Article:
Saturnnidae is the family for some of the worlds largest moths, known as "giant silkmoths". In the east we have 28 different species: Antheraea polyphemus, also known as the "polyphemus moth" is one of them.
Saturniids are often reared and bred because the both the moths and caterpillars are very large and filled with color. Not to mention the life cycle is very fun to watch from the moment an egg is laid to the day the adult moth emerges from its cocoon. I've been rearing and breeding polyphemus moths for over 3 years now, and I'm about to give you a quick glimpse into how it's done.
Some people take the easy route when starting to rear a Saturniid and will order the eggs or cocoons off a website. Others (like myself) spend winter months searching the woods for cocoons in hopes they'll find some to start their own generations. Giant silkmoths happen to have large cocoons (as they are very large themselves) and a variety of species actually attach their cocoons to the tree where they were eating. This makes them easy to spot in the winter when most leaves have shed to the ground. A few species that are easy to find are listed below:
Once you've obtained a cocoon... or a dozen. You wait out the winter months for spring when all the fun begins! You must keep the cocoons in a cold place that gets moisture now and then because they could die from dehydration. I leave mine outside so the weather keeps maintenance for me. Saturnidae moths in the New England region emerge sometime in late May. I normally see my polyphemus moths emerging around May 21st. Below is an image I took of one of my newly emerged polyphemus moths:
As the moths emerge you may find that some have large fanned antennae while others have slim antennae. The slim antennae indicates that the moth is female. Males have large fanned out antennae because they need to track down the females pheromone. Female moths won't fly until after they've mated, they instead stay perched near where they emerged and release a pheromone. Males can fly up to miles to find a pheromone and track the female.
Polyphemus moths have the fortunate breeding time between 11pm and 3am (possibly later). I normally stake out behind one of my friend's sugar shack with some females and wait it out. Normally within an hour or two some males come flying into view.
After a successfully pairing the female will stay paired with her mate for a long time. Again each species is different, but my poly's usually stay paired well into the day. Below is an image taken from last years brood:
After the pair has seperated, I take the female moth and place her in a large brown paper bag. I use paper bags because after she's laid her eggs they're easy to cut out. The top of the bag must be either clipped shut or folded over so she won't fly away. She'll lay large groupings of eggs over the course of the next day.
Egg care is important despite them only staying in their eggs for a week or two. The eggs should be placed in a container with a lid. They don't need air so I normally use a plastic Chinese takeout container. DO NOT LEAVE THE CONTAINER IN DIRECT SUNLIGHT. Also, the eggs can't be too dry so it's okay if there is moisture in the container. In fact on very hot dry days I'll mist the eggs with water.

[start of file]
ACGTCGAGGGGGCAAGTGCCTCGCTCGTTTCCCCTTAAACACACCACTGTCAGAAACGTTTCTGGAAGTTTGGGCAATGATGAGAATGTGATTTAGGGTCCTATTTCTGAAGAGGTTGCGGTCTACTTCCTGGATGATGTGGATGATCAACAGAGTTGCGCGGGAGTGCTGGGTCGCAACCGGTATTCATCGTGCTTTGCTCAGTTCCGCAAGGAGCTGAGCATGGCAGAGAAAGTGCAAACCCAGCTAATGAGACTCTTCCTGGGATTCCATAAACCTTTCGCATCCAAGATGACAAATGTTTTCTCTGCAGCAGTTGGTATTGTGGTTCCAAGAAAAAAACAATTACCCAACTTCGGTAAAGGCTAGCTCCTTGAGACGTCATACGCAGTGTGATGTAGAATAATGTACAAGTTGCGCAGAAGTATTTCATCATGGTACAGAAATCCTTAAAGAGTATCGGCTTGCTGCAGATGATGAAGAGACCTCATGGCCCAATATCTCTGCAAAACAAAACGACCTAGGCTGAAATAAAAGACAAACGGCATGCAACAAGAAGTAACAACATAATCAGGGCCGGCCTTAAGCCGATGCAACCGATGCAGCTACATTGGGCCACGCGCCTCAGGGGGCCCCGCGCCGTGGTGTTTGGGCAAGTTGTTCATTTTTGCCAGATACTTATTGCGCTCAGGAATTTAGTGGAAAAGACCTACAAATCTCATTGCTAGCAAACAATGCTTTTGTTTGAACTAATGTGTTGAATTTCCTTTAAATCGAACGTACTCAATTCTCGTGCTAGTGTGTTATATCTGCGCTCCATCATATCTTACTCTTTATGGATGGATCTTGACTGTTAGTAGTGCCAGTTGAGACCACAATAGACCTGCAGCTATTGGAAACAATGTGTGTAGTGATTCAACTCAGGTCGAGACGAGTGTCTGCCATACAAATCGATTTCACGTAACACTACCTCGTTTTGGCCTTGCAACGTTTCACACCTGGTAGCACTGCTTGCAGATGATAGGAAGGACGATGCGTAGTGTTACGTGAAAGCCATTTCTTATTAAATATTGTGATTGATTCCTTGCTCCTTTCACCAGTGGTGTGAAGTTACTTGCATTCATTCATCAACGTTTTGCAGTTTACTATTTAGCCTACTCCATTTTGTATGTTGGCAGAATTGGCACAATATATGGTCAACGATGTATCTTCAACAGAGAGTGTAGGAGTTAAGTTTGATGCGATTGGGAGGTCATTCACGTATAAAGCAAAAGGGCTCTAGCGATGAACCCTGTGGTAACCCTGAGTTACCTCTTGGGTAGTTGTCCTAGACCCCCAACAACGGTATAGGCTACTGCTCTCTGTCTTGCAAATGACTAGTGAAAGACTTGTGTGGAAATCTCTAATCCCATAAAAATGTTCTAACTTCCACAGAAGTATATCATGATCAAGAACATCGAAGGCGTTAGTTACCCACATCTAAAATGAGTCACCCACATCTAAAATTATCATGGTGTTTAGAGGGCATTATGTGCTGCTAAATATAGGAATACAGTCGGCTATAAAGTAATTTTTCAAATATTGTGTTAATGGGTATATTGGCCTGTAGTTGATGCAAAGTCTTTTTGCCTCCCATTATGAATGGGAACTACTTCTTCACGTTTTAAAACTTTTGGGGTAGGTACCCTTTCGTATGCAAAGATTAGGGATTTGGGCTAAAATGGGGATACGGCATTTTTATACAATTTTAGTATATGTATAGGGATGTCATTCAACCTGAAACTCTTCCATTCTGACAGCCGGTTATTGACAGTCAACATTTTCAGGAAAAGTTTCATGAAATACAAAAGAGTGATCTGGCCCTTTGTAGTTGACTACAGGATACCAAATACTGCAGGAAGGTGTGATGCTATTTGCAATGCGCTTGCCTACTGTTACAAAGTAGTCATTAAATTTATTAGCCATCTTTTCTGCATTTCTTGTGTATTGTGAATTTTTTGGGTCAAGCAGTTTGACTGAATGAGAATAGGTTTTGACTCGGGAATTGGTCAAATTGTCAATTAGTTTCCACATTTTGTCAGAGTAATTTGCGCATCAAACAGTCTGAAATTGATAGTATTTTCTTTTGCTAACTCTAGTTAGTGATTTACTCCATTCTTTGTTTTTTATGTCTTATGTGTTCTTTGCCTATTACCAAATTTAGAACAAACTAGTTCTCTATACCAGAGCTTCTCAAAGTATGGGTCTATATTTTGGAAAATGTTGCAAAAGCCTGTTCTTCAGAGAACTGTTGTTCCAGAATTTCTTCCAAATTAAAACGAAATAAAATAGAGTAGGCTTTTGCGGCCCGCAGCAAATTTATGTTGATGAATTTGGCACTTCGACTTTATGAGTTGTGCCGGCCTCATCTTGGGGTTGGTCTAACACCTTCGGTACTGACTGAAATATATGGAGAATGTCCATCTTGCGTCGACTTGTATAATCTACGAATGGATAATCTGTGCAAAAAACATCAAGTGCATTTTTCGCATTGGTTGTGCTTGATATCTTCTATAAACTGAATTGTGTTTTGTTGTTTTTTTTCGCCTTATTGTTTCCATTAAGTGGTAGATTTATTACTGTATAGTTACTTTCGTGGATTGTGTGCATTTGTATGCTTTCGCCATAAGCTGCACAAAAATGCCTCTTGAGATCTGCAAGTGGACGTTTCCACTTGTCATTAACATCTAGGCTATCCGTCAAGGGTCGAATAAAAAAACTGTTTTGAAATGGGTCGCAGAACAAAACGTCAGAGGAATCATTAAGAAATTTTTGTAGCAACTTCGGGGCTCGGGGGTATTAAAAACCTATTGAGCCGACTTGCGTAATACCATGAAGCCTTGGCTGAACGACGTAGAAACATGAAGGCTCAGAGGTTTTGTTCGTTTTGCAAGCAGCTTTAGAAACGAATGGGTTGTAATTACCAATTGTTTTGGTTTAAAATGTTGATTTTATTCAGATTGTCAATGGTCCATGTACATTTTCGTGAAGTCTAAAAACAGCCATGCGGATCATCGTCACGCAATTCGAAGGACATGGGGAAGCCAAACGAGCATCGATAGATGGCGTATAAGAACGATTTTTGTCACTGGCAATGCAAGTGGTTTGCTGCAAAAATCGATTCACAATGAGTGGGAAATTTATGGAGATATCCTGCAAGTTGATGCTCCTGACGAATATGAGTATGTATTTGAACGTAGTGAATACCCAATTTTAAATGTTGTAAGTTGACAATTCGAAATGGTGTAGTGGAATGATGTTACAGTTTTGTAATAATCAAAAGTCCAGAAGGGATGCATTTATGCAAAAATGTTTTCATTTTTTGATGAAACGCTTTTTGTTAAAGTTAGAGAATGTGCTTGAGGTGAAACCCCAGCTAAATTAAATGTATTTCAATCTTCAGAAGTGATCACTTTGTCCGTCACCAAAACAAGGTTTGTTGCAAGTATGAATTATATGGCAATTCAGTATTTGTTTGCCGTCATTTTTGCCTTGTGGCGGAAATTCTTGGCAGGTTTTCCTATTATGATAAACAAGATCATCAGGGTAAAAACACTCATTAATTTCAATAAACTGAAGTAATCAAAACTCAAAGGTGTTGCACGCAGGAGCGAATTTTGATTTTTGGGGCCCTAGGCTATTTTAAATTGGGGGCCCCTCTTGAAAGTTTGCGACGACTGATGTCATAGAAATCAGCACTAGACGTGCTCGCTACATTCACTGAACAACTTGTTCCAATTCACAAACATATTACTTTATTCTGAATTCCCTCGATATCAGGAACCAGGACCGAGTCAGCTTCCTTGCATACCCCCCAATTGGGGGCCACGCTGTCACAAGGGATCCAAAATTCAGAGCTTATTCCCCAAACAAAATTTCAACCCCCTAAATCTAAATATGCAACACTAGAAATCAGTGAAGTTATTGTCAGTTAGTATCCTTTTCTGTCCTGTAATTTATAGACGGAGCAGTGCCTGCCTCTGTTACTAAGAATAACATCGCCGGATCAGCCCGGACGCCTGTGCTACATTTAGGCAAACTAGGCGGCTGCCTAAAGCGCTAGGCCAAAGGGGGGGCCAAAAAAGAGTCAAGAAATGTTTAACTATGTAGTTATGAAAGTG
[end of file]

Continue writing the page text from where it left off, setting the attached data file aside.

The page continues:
General Life Cycle:
Saturniid caterpillars have 4 instars. The first is very small so I keep the caterpillars in a container (usually the one I kept the eggs in). The container must have a lid so they can't escape, but this time it must also have many tiny air holes. As the caterpillars grow I often take the lid off to replenish the air faster before I transition them into a larger container or a glass tank. It's important to note that the containers must be cleaned because the caterpillars can get ill if near their frass (insect poop) for too long. After the first caterpillars have emerged from their eggs it's important to have their food source ready. I supply mine with maple, but each species has a large number of trees for which they prefer. Another common food source people use for polyphemus are oak leaves.
The image above is of newly emerged polyphemus caterpillars along with the eggs. You'll find that they grow very fast, and get very large! I usually start sleeving my caterpillars around the 3rd instar. When the caterpillars reach their 4th instar I have to change their sleeves almost daily! It's important to keep the sleeves clean of frass because not only will they potentially die from disease, but you don't want them to be making their cocoons in it.
This fat fella is well on his or her way to making a cocoon. Once the caterpillars reach the full size of their 4th instar, they begin to make their cocoon. Each species has different behaviors associated with cocoon making, and polyphemus tend to wander... They literally start walking away from whatever leaf they were last eating, and make their cocoons just about anywhere. This is why it's important to keep them sleeved.
This polyphemus caterpillar has begun to spin its cocoon. They coil their bodies into a leaf and seal it with silk. Each species does something different, but the polyphemus cocoons end up taking on an oval shape resembling an egg.
Saturniidae rearing is a great hobby for all ages, and I strongly recommend it for people who have an interest in insects. One thing to consider is that each species is different, and some are much harder to rear than others. So remember to identify the species, and have a general knowledge for what it needs before starting.
All images and Post by Mitchel Logan